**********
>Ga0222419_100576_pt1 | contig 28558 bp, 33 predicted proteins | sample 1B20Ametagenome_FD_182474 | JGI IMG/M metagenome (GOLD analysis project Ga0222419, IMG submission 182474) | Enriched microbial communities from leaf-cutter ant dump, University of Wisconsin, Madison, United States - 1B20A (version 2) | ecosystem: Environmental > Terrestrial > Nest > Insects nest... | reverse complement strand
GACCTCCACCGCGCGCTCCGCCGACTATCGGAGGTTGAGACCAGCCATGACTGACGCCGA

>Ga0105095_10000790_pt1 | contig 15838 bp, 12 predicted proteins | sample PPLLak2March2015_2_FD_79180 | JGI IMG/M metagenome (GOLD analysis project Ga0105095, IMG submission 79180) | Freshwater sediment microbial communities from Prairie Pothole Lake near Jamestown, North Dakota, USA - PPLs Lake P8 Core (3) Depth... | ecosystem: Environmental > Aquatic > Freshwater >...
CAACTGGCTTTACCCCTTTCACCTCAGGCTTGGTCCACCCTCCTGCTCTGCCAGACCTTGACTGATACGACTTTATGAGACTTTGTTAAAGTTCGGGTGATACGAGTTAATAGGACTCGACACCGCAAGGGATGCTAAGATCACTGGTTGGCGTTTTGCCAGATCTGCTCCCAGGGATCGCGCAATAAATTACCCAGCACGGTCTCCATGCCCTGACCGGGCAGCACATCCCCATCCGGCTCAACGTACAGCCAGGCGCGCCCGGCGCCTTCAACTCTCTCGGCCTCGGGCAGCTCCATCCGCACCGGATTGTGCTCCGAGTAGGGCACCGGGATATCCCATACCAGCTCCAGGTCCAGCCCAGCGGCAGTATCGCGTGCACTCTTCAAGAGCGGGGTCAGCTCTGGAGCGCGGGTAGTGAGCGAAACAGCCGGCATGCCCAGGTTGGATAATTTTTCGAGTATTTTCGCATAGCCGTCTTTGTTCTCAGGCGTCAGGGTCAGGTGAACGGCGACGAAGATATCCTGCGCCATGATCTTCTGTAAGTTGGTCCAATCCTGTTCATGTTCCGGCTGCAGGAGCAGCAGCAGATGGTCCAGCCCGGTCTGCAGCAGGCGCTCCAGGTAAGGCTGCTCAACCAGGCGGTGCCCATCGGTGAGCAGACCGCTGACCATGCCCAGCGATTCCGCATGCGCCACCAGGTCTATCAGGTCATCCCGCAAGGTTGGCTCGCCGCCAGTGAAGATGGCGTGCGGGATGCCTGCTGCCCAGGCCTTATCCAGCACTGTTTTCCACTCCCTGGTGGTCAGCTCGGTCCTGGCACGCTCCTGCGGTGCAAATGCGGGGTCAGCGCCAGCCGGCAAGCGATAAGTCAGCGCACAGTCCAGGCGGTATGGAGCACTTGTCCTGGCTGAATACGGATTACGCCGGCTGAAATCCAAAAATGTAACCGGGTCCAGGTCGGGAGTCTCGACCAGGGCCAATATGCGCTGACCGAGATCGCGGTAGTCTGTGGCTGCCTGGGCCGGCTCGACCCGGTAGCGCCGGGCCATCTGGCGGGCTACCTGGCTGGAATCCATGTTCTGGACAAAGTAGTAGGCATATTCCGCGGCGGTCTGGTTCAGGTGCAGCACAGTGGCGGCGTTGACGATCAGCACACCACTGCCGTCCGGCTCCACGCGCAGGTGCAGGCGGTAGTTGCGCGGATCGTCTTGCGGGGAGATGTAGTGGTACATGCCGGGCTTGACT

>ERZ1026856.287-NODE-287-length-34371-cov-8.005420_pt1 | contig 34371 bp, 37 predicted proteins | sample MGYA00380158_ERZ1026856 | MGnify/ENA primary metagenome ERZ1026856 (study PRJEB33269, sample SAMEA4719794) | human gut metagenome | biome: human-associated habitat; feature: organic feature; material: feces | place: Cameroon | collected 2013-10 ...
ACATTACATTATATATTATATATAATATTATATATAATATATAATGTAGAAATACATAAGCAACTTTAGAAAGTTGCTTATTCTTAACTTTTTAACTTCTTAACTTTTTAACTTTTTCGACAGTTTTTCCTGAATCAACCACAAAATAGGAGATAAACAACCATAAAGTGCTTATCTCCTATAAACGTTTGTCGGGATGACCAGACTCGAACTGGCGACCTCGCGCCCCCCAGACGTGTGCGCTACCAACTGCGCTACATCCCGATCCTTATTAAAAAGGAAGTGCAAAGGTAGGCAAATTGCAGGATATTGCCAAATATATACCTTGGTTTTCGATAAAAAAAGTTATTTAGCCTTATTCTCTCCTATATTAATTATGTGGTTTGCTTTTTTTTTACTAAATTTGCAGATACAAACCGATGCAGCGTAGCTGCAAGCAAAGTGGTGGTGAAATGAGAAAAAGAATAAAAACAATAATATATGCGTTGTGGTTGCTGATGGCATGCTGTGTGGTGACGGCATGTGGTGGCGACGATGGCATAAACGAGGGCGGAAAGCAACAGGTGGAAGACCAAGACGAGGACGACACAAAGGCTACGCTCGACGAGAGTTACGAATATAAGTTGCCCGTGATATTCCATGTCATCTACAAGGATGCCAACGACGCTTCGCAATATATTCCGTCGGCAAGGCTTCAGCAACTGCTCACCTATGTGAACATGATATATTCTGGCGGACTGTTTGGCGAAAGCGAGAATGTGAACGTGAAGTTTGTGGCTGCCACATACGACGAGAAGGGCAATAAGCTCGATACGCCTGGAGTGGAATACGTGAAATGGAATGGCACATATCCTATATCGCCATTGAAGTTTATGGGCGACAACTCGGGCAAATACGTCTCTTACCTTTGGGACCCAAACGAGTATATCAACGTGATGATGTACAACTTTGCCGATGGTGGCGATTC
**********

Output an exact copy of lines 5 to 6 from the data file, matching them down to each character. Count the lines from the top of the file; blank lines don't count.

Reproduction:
>ERZ1026856.287-NODE-287-length-34371-cov-8.005420_pt1 | contig 34371 bp, 37 predicted proteins | sample MGYA00380158_ERZ1026856 | MGnify/ENA primary metagenome ERZ1026856 (study PRJEB33269, sample SAMEA4719794) | human gut metagenome | biome: human-associated habitat; feature: organic feature; material: feces | place: Cameroon | collected 2013-10 ...
ACATTACATTATATATTATATATAATATTATATATAATATATAATGTAGAAATACATAAGCAACTTTAGAAAGTTGCTTATTCTTAACTTTTTAACTTCTTAACTTTTTAACTTTTTCGACAGTTTTTCCTGAATCAACCACAAAATAGGAGATAAACAACCATAAAGTGCTTATCTCCTATAAACGTTTGTCGGGATGACCAGACTCGAACTGGCGACCTCGCGCCCCCCAGACGTGTGCGCTACCAACTGCGCTACATCCCGATCCTTATTAAAAAGGAAGTGCAAAGGTAGGCAAATTGCAGGATATTGCCAAATATATACCTTGGTTTTCGATAAAAAAAGTTATTTAGCCTTATTCTCTCCTATATTAATTATGTGGTTTGCTTTTTTTTTACTAAATTTGCAGATACAAACCGATGCAGCGTAGCTGCAAGCAAAGTGGTGGTGAAATGAGAAAAAGAATAAAAACAATAATATATGCGTTGTGGTTGCTGATGGCATGCTGTGTGGTGACGGCATGTGGTGGCGACGATGGCATAAACGAGGGCGGAAAGCAACAGGTGGAAGACCAAGACGAGGACGACACAAAGGCTACGCTCGACGAGAGTTACGAATATAAGTTGCCCGTGATATTCCATGTCATCTACAAGGATGCCAACGACGCTTCGCAATATATTCCGTCGGCAAGGCTTCAGCAACTGCTCACCTATGTGAACATGATATATTCTGGCGGACTGTTTGGCGAAAGCGAGAATGTGAACGTGAAGTTTGTGGCTGCCACATACGACGAGAAGGGCAATAAGCTCGATACGCCTGGAGTGGAATACGTGAAATGGAATGGCACATATCCTATATCGCCATTGAAGTTTATGGGCGACAACTCGGGCAAATACGTCTCTTACCTTTGGGACCCAAACGAGTATATCAACGTGATGATGTACAACTTTGCCGATGGTGGCGATTC